Treat animals with kindness, says pet service provider


Photos By ART CHEN

Pet services provider Asther Lau says that dogs are companion animals and need care and attention too.

Asther Lau is very passionate about educating people to be responsible and educated pet owners. Her volunteer work in helping to rescue and rehome stray dogs made her realise the need for creating awareness on responsible pet ownership, she says.

Lau herself has two dogs, Meelo, a six-year-old black poodle and Lexi, a 10-year-old cream coloured poodle who is a rescue.

“Raising Meelo, my first dog at my new home, taught me a lot about compassion towards pets and understanding their needs. I started to understand more about dog behaviour and psychology as well as training dogs, and I wanted to train him to be a good dog so that he would be able to behave well in public,” she says.

“I started to understand why dogs bark or dirty the floor, and not just my own dog but also why strays bark at people or are aggressive,” she adds.

Asther Lau's volunteer work in helping to rescue and rehome stray dogs made her realise the need for creating awareness on responsible pet ownership.Asther Lau's volunteer work in helping to rescue and rehome stray dogs made her realise the need for creating awareness on responsible pet ownership.Lau joined a group of volunteers to rescue and rehome dogs in 2019. They became more active during the pandemic when there was more flexibility of time, less traffic and fewer people around making their “work” easier to carry out.

“We started this programme of trapping, neutering, and rehoming or releasing (for those that couldn’t be rehomed) them.”

According to Lau, people have the misconception that stray dogs are pests. To her, they are just very misunderstood and often, abused.

“Most of the ones we rescue are puppies and sickly ones. If we don’t rescue them, they might get run down by cars, bitten by other strays or abused by people throwing stones at them to chase them away,” she explains.

“Many stray dogs also have health or skin issues from neglect and living on the streets.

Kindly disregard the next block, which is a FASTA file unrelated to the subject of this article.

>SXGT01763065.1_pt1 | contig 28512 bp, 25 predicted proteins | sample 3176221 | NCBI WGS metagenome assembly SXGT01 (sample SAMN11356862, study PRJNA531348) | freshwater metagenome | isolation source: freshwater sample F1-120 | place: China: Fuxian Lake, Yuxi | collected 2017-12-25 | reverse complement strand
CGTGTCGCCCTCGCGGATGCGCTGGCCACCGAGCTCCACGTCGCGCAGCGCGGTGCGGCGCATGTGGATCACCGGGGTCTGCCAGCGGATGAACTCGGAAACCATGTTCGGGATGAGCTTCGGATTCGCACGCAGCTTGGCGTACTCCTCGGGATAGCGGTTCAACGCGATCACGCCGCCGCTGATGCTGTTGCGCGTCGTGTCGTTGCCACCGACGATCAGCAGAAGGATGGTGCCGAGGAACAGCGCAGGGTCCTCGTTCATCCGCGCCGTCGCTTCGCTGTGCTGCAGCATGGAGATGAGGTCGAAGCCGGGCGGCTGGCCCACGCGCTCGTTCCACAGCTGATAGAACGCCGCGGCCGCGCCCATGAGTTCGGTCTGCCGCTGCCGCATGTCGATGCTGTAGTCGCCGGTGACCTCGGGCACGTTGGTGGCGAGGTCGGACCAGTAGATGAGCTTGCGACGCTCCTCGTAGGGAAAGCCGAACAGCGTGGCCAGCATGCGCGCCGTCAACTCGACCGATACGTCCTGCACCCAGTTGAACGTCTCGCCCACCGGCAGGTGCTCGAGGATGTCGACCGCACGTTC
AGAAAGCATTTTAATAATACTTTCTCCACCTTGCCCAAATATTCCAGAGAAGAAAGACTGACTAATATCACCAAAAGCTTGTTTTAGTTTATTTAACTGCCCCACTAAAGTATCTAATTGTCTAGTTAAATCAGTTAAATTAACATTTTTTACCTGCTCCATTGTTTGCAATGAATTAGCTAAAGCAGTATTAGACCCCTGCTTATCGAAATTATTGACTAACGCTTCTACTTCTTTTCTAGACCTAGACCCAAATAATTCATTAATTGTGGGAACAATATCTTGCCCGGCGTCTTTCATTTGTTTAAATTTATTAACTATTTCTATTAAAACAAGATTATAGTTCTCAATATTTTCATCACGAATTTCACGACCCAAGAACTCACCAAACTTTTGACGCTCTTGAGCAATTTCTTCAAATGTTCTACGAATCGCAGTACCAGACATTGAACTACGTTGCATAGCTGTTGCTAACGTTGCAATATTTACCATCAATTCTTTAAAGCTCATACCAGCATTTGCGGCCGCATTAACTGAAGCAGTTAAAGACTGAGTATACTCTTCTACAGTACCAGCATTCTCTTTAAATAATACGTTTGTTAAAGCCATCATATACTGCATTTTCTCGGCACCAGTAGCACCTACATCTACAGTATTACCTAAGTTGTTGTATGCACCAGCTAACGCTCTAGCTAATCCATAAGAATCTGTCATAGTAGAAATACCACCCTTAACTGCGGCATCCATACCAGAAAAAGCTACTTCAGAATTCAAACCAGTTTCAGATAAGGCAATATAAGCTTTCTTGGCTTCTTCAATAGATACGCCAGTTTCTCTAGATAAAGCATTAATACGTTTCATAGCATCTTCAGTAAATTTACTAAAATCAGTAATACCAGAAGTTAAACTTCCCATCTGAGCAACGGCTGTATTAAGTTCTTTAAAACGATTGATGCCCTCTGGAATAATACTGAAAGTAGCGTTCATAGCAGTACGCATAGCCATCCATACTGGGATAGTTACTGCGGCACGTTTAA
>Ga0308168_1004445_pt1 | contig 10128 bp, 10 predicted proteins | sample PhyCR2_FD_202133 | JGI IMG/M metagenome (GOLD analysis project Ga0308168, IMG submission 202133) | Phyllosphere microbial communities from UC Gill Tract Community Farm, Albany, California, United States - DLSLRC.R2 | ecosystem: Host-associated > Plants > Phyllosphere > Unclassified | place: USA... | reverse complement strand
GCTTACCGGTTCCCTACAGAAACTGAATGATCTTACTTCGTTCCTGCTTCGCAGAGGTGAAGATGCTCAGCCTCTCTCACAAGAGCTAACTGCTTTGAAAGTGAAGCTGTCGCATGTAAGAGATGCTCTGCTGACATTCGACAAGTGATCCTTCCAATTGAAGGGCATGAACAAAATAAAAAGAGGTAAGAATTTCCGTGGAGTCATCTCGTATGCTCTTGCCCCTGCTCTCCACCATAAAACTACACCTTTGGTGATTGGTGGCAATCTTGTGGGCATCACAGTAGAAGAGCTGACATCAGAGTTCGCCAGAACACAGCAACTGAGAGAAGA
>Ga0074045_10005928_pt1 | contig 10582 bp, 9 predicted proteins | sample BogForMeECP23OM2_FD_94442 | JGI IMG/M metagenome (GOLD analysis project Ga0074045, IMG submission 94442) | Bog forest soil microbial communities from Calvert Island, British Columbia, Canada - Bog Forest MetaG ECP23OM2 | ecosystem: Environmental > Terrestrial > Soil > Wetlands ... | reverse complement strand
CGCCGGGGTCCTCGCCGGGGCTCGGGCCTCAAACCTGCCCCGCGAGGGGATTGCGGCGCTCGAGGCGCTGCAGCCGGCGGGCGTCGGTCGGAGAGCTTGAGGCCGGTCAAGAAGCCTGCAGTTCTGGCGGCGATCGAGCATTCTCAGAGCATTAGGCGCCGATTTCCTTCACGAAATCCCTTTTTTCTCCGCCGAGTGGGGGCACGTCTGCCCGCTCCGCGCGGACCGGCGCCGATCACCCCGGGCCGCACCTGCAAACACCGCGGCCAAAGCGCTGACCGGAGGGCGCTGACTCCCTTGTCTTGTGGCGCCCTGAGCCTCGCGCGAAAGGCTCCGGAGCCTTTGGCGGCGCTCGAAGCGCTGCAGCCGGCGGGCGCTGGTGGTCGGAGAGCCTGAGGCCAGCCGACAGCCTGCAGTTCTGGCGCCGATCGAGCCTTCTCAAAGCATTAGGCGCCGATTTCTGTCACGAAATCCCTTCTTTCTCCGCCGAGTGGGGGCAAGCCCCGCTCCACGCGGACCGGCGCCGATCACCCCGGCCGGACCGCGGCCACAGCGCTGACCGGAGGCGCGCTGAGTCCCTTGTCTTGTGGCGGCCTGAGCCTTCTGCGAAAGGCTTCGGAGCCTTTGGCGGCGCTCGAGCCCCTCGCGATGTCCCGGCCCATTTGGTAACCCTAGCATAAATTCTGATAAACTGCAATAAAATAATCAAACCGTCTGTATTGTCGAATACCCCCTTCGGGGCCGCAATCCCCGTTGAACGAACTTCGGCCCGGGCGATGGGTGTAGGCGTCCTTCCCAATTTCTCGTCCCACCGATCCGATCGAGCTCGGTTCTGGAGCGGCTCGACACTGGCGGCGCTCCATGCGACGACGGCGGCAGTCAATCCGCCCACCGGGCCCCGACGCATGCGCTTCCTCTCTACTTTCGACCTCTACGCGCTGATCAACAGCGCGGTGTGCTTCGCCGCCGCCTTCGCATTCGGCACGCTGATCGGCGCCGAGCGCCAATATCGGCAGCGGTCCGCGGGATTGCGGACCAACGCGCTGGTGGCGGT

“After catching them, we send them to the vet for health treatment and screening as well as spaying/neutering. They are then fostered or released.

“For those that are released, we manage by feeding them daily and giving them preventive care medication for ticks, heartworm, and other ailments,” she says.

Lau says that while people may think that feeding and helping stray dogs would lead to more strays, this couldn’t be further from the truth.

“Dogs are territorial. The strays will fend off other intruding strays. The only issue is perhaps overpopulation. That’s why feeding and giving them good health isn’t sufficient. They must also be spayed or neutered,” she says.

Feeding too must be done responsibly, she adds.

“Don’t feed them in a very public place where there are lots of people walking past or children playing. Try to lure them back to their hiding place to feed.”

Lau says that the dogs are rehomed by organising adoption drives and putting their photos up on online pet portals. They also get help from NGOs that have a strong online presence such as myforeverdoggo.

The dogs that are released back into society are vulnerable to being caught by town council dog catchers and may be put in the pound where they’re likely to be euthanised if they can’t eventually find a home, says Lau adding that this isn’t a good “solution”.

Source of the problem

Lau hopes to spread awareness about responsible pet ownership.Lau hopes to spread awareness about responsible pet ownership.

Lau highlights that while some pet owners allow their dogs to roam freely outside during the day and return home at night, this is being irresponsible.

“While this may be acceptable in kampungs, it isn’t in cities. In a kampung, everyone knows it’s your dog so they’re less likely to complain.

“But in the city, dogs aren’t allowed to roam freely. This is why people have lost their pets to dog catchers, even those that have tags and/or collars,” she says.

It takes a lot of understanding and knowledge to know how to best take care of your pet, says Lau. She discourages pet owners from “home breeding” their dogs because it might lead to irresponsible pet ownership.